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Bishop to L.A.: A mayoral meeting of the minds

August 2, 2013

Los Angeles Deputy Mayor Doane Liu insisted on giving Bishop Mayor Laura Smith an enthusiastic tour of the “grand and ornate” L.A. council chambers on her July 17 visit, she said. Liu had befriended Smith’s service dog, Nova, and insisted it be in the photo, as well. Photo by Greg Smith

Bishop Mayor Laura Smith showered the Deputy Mayor of Los Angeles with several well-received, meaningful gifts during her recent goodwill visit that she says yielded promised talks about local land releases.
At the June 28 City and County Liaison Committee meeting, city council members hit upon the idea of a mayor-to-mayor visit “to introduce ourselves to the new mayor of Los Angeles, (Eric Garcetti), congratulate him on his election and possibly breach the topic of (Los Angeles Department of Water and Power) land releases in our area,” Smith said.
Although Garcetti was not available on July 17, the day of Smith’s previously-planned L.A. visit on city business, he had Deputy Mayor Doane Liu call Smith personally to confirm a visit with her in Garcetti’s stead. Online research in preparation for the meeting, led to Smith’s discovery that “one of Liu’s primary responsibilities included DWP,” she said.
Smith said Liu greeted her, husband Greg Smith, and their service dog, Nova upon their arrival and escorted them to his office where they were joined by Guy Lipa, of the L.A. mayor’s office, who “has much direct responsibility with DWP. Our two hosts were sincerely grateful for our visit” and Liu and Lipa fondly reminisced about their visits to Bishop and Mammoth. “The entire staff could not have been more hospitable.”
When Liu later asked, “‘What is it that the City of Los Angeles can do for the City of Bishop,’” Smith jumped at the opportunity to discuss the city’s “hope to see DWP release land in and around Bishop at fair and reasonable prices,” a topic that had also been on the City and County Liaison Committee meeting agenda in June.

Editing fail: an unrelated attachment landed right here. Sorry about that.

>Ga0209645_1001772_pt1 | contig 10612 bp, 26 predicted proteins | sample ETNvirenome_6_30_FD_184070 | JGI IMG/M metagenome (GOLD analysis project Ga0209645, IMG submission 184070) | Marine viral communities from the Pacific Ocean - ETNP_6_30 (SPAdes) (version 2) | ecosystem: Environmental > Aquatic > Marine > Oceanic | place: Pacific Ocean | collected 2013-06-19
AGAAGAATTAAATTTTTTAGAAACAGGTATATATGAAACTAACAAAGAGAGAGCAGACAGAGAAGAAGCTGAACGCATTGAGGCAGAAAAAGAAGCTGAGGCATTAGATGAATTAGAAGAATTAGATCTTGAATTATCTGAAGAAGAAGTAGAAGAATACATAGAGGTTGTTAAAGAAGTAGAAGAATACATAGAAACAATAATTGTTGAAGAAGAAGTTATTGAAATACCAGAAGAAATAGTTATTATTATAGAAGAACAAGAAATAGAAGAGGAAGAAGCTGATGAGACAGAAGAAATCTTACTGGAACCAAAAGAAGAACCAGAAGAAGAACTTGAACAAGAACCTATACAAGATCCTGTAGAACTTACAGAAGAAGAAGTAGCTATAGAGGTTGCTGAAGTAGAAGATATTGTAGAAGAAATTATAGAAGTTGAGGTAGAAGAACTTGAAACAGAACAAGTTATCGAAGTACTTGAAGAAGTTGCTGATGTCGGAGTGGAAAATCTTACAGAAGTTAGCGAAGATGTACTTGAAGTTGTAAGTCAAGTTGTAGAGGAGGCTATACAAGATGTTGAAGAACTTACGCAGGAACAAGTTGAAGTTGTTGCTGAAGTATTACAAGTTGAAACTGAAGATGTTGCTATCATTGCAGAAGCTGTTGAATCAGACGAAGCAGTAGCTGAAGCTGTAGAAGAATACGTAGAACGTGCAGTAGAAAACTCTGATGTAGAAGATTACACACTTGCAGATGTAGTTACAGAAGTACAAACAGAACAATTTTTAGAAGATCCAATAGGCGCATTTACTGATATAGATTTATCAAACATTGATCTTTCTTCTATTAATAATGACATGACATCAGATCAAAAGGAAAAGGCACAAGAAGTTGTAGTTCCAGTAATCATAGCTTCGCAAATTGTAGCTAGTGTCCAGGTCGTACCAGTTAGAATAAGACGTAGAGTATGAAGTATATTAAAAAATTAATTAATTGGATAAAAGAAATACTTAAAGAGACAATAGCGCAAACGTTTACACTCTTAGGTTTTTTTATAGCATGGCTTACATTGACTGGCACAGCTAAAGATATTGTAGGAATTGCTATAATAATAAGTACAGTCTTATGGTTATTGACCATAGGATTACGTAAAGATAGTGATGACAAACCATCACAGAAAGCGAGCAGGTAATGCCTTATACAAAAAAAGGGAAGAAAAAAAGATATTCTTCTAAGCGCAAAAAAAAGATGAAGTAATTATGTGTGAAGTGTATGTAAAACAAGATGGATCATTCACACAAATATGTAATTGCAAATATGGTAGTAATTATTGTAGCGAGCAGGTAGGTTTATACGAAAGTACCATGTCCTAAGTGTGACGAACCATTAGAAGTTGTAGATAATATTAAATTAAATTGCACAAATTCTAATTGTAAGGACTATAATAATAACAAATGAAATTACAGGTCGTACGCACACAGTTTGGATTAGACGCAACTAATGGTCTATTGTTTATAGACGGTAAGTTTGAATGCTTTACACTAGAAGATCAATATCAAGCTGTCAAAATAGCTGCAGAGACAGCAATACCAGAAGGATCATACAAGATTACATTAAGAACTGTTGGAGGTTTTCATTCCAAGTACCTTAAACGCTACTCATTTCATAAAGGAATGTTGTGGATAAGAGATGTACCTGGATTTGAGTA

In a later interview, Smith explained that affordable DWP land releases would be an important benefit to “Bishop in establishing new businesses, to increase city revenue, so we can keep step with increasing (operational) expenses. Land has to be available to offer new long-term leases or sales of properties to these businesses at current, more affordable rates.”
Much discussion of the topic ensued during Smith’s visit, she said. Lipa also talked about “an up and coming DWP solar system project in our area, saying that more information would be forthcoming.”
Smith brought several gifts along; some were informative – Chamber of Commerce visitor information – and some were tasty treats – Schat’s Bakery chili cheese bread and Meadow Farms Smokehouse jerky.
Smith’s other gifts packed powerful symbolism. She told Liu that the City of Bishop-logo water bottle she gave him was filled with local water that “didn’t have to travel down the aqueduct.” The gift Liu most appreciated, said Smith, was a large, framed Michael Cooke photograph of “the snow-capped Eastern Sierra mountains with their reflection shimmering in the water of a canal in the foreground.” Smith inscribed its frame with “a note to always remember where our water comes from and be thankful for it.” On the spot, Liu chose a spot on his office wall on which to mount the gift.
Liu and Lipa expressed sincere gratitude for the visit and gifts, Smith said. After fulfilling their request for local DWP contact information, Smith left with their promise of further meetings and discussions between the David and Goliath municipalities.
“What was exciting for me is to be the ambassador for the people of Bishop and the good the visit can do for everyone, Smikth said. “We’ve been talking too long, it’s time for some action.”

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